Watch an hour or two of morning news programs to see the irony of the world kaleidoscope:
Today, the developed world continues to remember the great nationalist war fought almost a century ago, which some hoped would be the last. CNN interviewed Buzz Aldrin, the first man to walk on the moon. Instead of pointing out that everyone on earth looks up at the same moon, Aldrin talked about service to country. Then came a young veteran who was horribly disfigured in Iraq and has undergone twenty facial operations, with more to come. He stressed how lucky he was to be alive, saying he could have stayed in bed feeling sorry for himself, but his family's love gave him the courage to get up every morning. In his decorated uniform he looked every bit the proud, handsome Marine.
That's one face of the world.
At noon on Democracy Now, Vincent Harding, who wrote Martin Luther King's last speech, and Pulitzer Prize winning author Alice Walker both said we had to do away with war. Walker wrote an open letter to President-elect Obama that's worth reading on www.theroot.com.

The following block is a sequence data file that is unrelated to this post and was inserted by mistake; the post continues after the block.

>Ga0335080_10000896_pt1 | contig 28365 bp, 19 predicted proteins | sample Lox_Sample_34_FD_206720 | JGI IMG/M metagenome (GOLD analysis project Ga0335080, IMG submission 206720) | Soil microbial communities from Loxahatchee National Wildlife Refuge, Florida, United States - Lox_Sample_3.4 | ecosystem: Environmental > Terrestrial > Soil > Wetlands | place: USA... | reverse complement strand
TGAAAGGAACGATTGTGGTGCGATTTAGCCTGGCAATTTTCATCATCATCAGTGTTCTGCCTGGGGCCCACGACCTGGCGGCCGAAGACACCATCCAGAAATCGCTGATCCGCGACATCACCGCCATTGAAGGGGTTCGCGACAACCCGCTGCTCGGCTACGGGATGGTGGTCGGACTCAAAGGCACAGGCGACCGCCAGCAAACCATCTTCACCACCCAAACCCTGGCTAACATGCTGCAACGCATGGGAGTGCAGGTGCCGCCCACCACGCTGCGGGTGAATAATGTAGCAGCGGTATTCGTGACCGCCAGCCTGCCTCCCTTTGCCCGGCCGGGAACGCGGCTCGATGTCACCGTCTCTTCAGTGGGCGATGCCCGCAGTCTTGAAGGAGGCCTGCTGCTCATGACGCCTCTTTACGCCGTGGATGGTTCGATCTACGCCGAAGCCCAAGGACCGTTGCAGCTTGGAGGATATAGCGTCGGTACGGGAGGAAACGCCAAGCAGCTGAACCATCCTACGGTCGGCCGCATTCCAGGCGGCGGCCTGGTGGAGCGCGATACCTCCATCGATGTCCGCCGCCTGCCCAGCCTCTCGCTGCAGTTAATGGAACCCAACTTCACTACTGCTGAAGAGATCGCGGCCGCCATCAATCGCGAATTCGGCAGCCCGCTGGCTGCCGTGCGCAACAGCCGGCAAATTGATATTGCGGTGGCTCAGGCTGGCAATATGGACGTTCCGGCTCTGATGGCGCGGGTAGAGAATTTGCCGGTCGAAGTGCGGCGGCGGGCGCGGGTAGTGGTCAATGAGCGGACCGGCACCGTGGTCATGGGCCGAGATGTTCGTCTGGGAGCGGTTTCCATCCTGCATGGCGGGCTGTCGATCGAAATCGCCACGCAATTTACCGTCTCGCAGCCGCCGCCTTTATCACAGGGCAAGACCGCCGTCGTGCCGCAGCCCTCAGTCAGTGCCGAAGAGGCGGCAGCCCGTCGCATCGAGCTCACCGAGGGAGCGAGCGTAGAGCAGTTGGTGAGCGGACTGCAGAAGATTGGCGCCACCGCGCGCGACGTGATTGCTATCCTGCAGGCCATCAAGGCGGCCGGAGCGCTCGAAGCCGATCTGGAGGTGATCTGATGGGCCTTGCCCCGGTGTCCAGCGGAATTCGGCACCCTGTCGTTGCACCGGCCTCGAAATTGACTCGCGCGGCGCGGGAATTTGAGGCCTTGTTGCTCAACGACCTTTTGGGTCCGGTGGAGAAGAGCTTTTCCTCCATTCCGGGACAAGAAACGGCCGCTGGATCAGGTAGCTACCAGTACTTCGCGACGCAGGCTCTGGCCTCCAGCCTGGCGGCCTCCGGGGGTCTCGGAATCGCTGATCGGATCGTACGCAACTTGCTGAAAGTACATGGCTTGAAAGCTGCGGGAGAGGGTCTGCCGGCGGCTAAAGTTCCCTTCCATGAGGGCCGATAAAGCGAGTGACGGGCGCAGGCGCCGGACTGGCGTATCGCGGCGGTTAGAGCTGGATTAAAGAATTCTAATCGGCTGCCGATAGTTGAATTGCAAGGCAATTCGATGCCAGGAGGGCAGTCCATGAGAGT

The two public figures were followed by a Marine who, after serving several years in Afghanistan, refused to be deployed to Iraq, joining Veterans Against the War in Iraq instead. Sgt. Matthis Chiroux told how fifteen of those veterans had been rushed by mounted police outside Hofstra University, as they to ask the two presidential candidates who were debating, to state their plans for ending the war. Footage of the charge brought home the fact that worldwide, police and soldiers are expected to carry out the same brutal tactics, in the name of service to country. Yesterday, the veterans were charged with disorderly conduct by a Nassau County judge.
Today, stock markets across the globe continue down. Blaming the U.S. for the crisis that affects them,the Group of Twenty developing countries, led by China, announced in the New York Times their determination to impose fundamental changes in the way financial markets operate when they meet in Washington this weekend.
The time has come to ask the question: even with the best of all possible presidents, are we sure that nationalism, and "service to country" are still the way forward?
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